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Identity, Culture and Memory in Japanese Foreign Policy

Edited By Michal Kolmaš and Yoichiro Sato

This book interprets the changing nature of Japanese foreign policy through the concepts of identity, culture and memory. It goes beyond rational interpretation of material interests and focus on values and ideas that are inseparable and pervasive in Japanese domestic and foreign policy. A set of chapters written by established Japanese and foreign experts show the nuances of Japanese self-images and their role in defining their understanding of the world. Stemming from historical memories of World War Two, the reconciliation between Japan and other Asian countries, the formation of Japanese self in media discourse to the role of self-perception in defining Japanese contemporary foreign and economic policies, the book offers a holistic insight into Japanese psyche and its role in the political world. It will be of utmost interest not only to the scholars of Japanese foreign policy, but also to a wide public interested in understanding the uniqueness of Japanese state and its people.

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7. Through the Eyes of Others: Postwar Reconciliation Narrative in Contemporary Japan: Emilia S. Heo


“Does peace studies contribute to peace?” was the very first essay question I gave to my students in international peace studies class. While grading 200 papers, one captured my eyes. The title was “Your question is wrong!” I paused for a moment and, with a mild irritation, started reading it. The essay bluntly states that I should not have asked whether peace studies contributes to peace. I should have asked how peace studies contributes to peace. I realized I did make the question wrong.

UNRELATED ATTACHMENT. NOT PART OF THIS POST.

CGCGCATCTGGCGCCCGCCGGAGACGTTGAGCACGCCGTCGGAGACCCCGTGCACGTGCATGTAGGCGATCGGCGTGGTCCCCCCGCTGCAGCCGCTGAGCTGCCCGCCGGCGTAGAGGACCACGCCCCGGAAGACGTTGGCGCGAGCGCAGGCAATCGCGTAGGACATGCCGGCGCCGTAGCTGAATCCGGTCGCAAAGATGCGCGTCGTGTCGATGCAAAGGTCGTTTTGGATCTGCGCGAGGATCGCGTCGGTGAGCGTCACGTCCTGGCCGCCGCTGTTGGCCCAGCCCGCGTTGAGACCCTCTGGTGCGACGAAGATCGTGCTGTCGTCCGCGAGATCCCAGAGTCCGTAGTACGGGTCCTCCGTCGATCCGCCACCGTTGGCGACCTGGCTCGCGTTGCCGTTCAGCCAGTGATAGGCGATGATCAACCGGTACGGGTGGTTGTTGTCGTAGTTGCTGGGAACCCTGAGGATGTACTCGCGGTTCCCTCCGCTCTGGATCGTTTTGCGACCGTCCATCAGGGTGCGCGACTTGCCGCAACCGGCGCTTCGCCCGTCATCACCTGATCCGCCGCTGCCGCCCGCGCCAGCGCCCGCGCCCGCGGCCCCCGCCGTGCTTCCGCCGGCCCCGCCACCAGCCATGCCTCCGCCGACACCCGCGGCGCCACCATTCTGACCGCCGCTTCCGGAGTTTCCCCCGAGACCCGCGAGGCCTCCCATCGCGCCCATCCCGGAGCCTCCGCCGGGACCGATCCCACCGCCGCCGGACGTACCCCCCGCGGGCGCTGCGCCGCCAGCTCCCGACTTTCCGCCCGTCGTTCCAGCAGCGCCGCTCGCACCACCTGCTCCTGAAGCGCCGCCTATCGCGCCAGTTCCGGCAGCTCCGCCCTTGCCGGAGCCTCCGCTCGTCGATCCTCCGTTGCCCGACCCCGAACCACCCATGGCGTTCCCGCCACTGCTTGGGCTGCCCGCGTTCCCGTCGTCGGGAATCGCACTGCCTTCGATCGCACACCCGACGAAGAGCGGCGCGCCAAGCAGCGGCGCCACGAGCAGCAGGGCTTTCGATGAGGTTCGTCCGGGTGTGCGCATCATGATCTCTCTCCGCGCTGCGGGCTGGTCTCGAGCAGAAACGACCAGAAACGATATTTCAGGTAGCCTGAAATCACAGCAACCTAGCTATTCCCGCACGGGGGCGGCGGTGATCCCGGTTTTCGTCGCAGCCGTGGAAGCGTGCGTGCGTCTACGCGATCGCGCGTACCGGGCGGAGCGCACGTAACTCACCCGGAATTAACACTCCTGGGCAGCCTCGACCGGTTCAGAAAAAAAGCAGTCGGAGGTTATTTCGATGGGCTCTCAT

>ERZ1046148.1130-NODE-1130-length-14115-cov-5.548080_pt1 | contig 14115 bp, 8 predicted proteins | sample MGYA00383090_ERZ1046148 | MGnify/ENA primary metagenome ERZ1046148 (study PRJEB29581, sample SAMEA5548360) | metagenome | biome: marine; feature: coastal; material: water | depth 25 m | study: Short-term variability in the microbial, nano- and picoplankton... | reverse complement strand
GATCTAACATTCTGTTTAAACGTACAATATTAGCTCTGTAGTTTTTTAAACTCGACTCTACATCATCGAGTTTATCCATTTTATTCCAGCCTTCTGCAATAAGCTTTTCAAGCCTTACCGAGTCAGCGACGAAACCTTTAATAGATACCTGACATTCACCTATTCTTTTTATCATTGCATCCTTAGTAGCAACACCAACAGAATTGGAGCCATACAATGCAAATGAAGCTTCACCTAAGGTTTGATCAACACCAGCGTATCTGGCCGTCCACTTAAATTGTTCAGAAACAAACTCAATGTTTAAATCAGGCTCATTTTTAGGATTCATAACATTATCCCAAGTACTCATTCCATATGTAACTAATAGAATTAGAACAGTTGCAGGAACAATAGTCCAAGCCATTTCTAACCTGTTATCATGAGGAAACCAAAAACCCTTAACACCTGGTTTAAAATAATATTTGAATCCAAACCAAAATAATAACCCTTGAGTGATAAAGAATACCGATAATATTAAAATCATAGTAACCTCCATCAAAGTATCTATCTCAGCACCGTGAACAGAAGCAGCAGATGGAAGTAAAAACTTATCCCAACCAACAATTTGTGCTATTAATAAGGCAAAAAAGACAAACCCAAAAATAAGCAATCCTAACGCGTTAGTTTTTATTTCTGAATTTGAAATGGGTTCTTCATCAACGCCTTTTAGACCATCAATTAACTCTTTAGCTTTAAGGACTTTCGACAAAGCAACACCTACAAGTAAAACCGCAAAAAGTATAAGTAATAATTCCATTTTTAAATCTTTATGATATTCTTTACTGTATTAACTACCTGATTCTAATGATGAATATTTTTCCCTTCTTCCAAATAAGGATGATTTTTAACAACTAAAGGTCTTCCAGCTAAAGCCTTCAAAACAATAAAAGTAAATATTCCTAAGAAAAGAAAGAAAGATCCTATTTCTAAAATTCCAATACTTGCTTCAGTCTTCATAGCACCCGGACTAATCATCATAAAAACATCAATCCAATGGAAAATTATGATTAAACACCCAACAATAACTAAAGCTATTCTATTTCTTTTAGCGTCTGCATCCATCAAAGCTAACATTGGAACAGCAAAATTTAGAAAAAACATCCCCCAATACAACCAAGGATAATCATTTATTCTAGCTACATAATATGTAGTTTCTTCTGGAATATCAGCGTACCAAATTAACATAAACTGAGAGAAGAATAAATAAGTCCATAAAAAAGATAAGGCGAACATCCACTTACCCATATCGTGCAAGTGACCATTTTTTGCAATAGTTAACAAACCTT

This research is about postwar reconciliation in contemporary Japan, and this, through the eyes of the younger generation. Why youth? Just like any canonical international relations (IR) scholars, I love concept and theory―I wrote my doctoral dissertation on creating a conceptual framework of reconciliation in IR. To analyze state behaviors, I look into foreign policy, power relations, and structural constraint. My paper often argues that joint political leadership or a regional institutional framework plays a pivotal role in rebuilding a broken relation between historical enemies. Nonetheless, university teaching gradually made me discover that it is important to listen to students if we want peace studies to contribute to peace, in other words, to connect research with reality: To what extent does Japanese youth’s understanding about the country’s past affect the way they perceive their home country’s relations with neighboring states today? How do they perceive their own role in promoting peace and reconciliation?

World War II and its aftermath...

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